(24) See Laurie Mylroie, "The Baghdad Alternative," Orbis 32, no. 3 (Summer 1988): 339-54. In the Orbis article Mylroie recommended that Washington use Saddam as a new strategic asset to contain Iran. During the more recent gulf crisis, she published several articles and coauthored a book in which she recommended American military action against Iraq.
(25) Such threatening scenarios are described in R. W. Apple, Jr., "Another Gulf War?" New York Times, March 10, 1991, p. A16.
(26) For the problems that might be involved in assigning a security role in the gulf to the Egyptian military, see Leon T. Hadar, "The Egyptian Armed Forces," Journal of Defense and Diplomacy (October 1988): 40-47; "Winning the Peace: A Stable Mideast Will Be Harder to Achieve Than Military Vic tory," Business Week, March 11, 1991, pp. 24-27. For an analysis of expectations about a wider American security role in the gulf, see Michael R. Gordon, "U.S. Plans a Big ger Presence in the Gulf," New York Times, March 3, 1991, p. A19.
(27) See "The Prospects for the Saudi Arabian Economy in the Wake of the Gulf War," Oxford Analytica Daily Brief, March 25, 1991, pp. 2-5.
(28) Patrick E. Tyler, "U.S. and Bahrain Near Pact on Perma nent Military Base," New York Times, March 25, 1991, p. A9.
(29) Quoted in "Shut Down the Mideast Arms Bazaar? Forget It," Business Week, March 11, 1991, p. 28.
(30) On obstacles facing any arms control agreements in the region, see Don Oberdorfer and R. Jeffrey Smith, "U.S. Faces Contradiction on Mideast Arms Control," Washington Post, March 7, 1991; Patrick E. Tyler, "As the Dust Settles, At tention Turns to New Arms Sales," New York Times, March 24, 1991, p. E3.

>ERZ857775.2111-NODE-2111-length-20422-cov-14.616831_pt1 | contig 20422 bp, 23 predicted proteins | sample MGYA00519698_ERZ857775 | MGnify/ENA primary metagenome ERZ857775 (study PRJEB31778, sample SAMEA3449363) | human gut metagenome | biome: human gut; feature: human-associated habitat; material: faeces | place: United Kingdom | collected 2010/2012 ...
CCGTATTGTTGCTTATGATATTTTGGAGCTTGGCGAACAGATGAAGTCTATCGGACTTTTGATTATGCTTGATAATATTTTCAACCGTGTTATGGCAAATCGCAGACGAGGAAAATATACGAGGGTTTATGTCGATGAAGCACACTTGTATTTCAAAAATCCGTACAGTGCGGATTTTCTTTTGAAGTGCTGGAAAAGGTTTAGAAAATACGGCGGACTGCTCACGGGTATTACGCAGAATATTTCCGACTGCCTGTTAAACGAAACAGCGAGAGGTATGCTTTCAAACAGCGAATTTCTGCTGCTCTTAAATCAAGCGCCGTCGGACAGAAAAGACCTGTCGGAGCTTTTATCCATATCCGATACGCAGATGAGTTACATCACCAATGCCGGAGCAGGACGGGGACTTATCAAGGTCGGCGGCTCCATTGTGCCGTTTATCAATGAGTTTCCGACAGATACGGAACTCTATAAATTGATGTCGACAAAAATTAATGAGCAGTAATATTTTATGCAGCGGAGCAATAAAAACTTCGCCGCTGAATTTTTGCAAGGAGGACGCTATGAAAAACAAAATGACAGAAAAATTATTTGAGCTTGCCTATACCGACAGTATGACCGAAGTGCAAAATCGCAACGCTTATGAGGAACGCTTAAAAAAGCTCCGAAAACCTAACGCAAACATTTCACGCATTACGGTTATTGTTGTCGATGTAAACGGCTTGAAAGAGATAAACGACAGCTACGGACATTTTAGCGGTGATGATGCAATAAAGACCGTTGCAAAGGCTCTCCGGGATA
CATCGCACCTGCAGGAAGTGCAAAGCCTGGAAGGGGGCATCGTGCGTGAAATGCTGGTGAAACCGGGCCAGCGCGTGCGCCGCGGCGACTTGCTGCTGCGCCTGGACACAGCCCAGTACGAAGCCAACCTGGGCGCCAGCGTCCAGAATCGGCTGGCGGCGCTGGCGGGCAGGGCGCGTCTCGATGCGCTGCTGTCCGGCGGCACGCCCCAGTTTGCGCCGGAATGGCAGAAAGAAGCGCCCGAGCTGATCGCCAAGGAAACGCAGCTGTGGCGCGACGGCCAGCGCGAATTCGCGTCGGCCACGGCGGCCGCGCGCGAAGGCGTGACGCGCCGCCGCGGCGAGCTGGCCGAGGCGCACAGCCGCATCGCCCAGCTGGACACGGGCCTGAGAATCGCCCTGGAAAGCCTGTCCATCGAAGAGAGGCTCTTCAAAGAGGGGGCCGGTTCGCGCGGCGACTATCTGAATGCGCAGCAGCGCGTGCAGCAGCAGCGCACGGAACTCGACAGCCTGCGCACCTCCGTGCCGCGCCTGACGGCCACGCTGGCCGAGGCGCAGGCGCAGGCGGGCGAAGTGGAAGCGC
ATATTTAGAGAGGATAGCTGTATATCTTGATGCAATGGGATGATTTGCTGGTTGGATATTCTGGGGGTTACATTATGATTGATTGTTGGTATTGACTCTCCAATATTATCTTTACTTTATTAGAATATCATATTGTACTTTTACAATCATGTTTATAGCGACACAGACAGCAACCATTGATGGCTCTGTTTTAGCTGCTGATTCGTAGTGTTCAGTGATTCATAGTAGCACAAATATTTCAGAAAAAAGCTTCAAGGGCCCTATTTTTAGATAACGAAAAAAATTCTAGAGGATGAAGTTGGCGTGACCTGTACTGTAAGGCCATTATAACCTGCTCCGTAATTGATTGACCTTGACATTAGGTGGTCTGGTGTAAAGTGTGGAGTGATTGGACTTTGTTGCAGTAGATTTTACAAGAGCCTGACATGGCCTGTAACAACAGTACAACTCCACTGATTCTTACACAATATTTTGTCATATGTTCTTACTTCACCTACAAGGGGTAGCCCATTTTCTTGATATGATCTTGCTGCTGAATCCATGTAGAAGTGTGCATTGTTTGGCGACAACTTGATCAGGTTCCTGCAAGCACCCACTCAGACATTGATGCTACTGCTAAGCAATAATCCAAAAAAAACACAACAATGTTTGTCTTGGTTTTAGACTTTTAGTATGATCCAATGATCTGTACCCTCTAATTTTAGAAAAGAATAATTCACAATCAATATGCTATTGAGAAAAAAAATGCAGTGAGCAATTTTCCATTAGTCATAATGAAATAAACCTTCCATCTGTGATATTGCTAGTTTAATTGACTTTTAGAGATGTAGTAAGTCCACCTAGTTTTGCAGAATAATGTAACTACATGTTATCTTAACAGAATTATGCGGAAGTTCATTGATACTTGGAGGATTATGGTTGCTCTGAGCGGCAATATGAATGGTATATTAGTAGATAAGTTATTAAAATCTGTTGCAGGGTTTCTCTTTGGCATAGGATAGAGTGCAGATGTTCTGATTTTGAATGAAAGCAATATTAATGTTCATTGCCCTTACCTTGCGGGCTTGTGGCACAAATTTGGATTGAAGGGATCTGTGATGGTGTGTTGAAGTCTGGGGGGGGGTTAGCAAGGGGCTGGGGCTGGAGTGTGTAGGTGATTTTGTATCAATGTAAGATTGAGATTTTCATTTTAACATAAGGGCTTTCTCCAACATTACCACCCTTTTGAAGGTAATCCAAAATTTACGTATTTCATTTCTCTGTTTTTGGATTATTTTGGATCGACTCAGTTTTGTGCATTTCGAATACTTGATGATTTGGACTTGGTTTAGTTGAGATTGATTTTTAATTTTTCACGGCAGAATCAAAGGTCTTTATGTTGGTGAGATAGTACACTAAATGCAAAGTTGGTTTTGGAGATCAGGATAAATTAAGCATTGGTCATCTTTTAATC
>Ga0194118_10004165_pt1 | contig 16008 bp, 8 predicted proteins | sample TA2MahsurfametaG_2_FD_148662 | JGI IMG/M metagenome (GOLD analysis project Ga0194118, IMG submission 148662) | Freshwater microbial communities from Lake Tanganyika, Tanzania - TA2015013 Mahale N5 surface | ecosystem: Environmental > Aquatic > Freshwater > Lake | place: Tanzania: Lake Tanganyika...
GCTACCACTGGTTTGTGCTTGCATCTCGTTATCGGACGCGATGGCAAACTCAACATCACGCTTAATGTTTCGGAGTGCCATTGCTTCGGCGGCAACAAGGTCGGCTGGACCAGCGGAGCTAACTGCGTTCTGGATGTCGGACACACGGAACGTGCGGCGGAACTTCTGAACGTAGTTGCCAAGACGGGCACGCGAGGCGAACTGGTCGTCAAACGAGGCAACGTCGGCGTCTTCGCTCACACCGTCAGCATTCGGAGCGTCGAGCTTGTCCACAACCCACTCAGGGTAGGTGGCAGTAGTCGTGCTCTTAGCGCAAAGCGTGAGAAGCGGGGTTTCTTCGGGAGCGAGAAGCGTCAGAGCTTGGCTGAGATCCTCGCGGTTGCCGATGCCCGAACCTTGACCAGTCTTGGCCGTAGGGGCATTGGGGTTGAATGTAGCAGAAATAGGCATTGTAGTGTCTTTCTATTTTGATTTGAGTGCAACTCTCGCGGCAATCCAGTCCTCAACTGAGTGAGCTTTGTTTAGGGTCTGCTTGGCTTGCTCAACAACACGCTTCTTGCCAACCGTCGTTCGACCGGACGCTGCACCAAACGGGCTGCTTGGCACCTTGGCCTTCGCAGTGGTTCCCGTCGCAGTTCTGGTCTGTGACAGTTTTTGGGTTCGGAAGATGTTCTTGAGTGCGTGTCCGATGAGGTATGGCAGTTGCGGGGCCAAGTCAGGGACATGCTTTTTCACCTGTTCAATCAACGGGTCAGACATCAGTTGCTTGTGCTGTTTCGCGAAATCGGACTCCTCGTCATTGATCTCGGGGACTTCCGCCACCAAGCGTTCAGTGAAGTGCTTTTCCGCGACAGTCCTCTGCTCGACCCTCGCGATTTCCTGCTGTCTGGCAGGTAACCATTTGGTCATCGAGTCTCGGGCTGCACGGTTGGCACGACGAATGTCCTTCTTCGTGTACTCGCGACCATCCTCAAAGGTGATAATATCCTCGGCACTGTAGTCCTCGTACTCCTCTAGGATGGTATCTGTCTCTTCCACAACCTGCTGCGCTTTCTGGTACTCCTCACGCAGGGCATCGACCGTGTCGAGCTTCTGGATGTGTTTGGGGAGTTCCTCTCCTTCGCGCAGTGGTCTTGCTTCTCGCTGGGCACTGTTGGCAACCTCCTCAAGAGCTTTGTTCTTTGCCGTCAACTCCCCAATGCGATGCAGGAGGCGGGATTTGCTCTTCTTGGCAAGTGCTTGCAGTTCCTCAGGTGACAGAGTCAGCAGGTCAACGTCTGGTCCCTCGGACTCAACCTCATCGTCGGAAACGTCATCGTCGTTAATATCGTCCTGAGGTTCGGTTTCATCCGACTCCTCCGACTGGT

(31) "Shut Down the Mideast Arms Bazaar?"
(32) For an Israeli study proposing nuclear proliferation in the Middle East as a way of strengthening stability there, see Shai Feldman, Israeli Nuclear Deterrence: A Strategy for the 1980's (New York: Columbia University Press, 1982).
(33) For pre-Gulf War Middle Eastern peace efforts, see Leon T. Hadar, "Reforming Israel--Before It's Too Late," Foreign Policy (Winter 1990-91): 106-27.
(34) See Thomas L. Friedman, "U.S. Gives Israel $650 Million to Offset Its Costs in Gulf War," New York Times, March 6, 1991, p. A1.
(35) See, for example, Don Oberdorfer, "U.S. Displays 'Power on a Large Scale,'" Washington Post, March 3, 1991, p. A31, regarding Bush's diplomatic power after the war.
(36) On the Likud's postwar strategy, see Peretz Kidron, "A Facade of Unity," Middle East International, February 21, 1991, pp. 11-13.
(37) On ideas for bilateral peace agreements between Israel and the Arab states, see Craig R. Whitney, "The Next Step Will Be Building a Solid Future on the Shifting Sands," New York Times, March 3, 1991, p. E3; Robert S. Greenberger, "Saudis' View of Israel Softens, but Kingdom May Back Away," Wall Street Journal, March 4, 1991, p. A4.
(38) The point is raised by Leslie Gelb, "A New Mideast Bal ance," New York Times, March 6, 1991, p. A25.
(39) An earlier application of this idea is discussed in Leon T. Hadar, "Creating a U.S. Policy of Constructive Disengage- ment in the Middle East," Cato Institute Policy Analysis no. 125, December 29, 1989.
(40) See Leon T. Hadar, "The 'Neocons': From the Cold War to the 'Global Intifada,'" Washington Report on Middle East Affairs, April 1991.
(41) See Leon T. Hadar, "Israel and America: It Is Divorce Time," Washington Post, January 21, 1990, p. B5.
(42) On American-European differences over the Middle East, see, for example, Alan Riding, "For the Europeans, Worry That War Could Hit Home," New York Times, January 13, 1991, p. E52; "Iraq/Kuwait Crisis: The International Response and Burden Sharing Issues," Congressional Research Service Issue Brief, January 2, 1991. For a discussion of Italy's CSCM proposal, see "The Second Trajan's Empire," The Economist, September 29, 1990, p. 57.
(43) Dan Balz and Al Kamen, "U.S. Seen Lacking Policy on Post-War Goals," Washington Post, March 24, 1991.
(44) Andrew Rosenthal, "What the U.S. . . . Wants to Happen in Iraq Remains Unclear," New York Times March 24, 1991, p. E3.
(45) Samir al-Khalil, "Do It Right. March to Baghdad," New York Times, March 27, 1991, op-ed page.
© 1991 The Cato Institute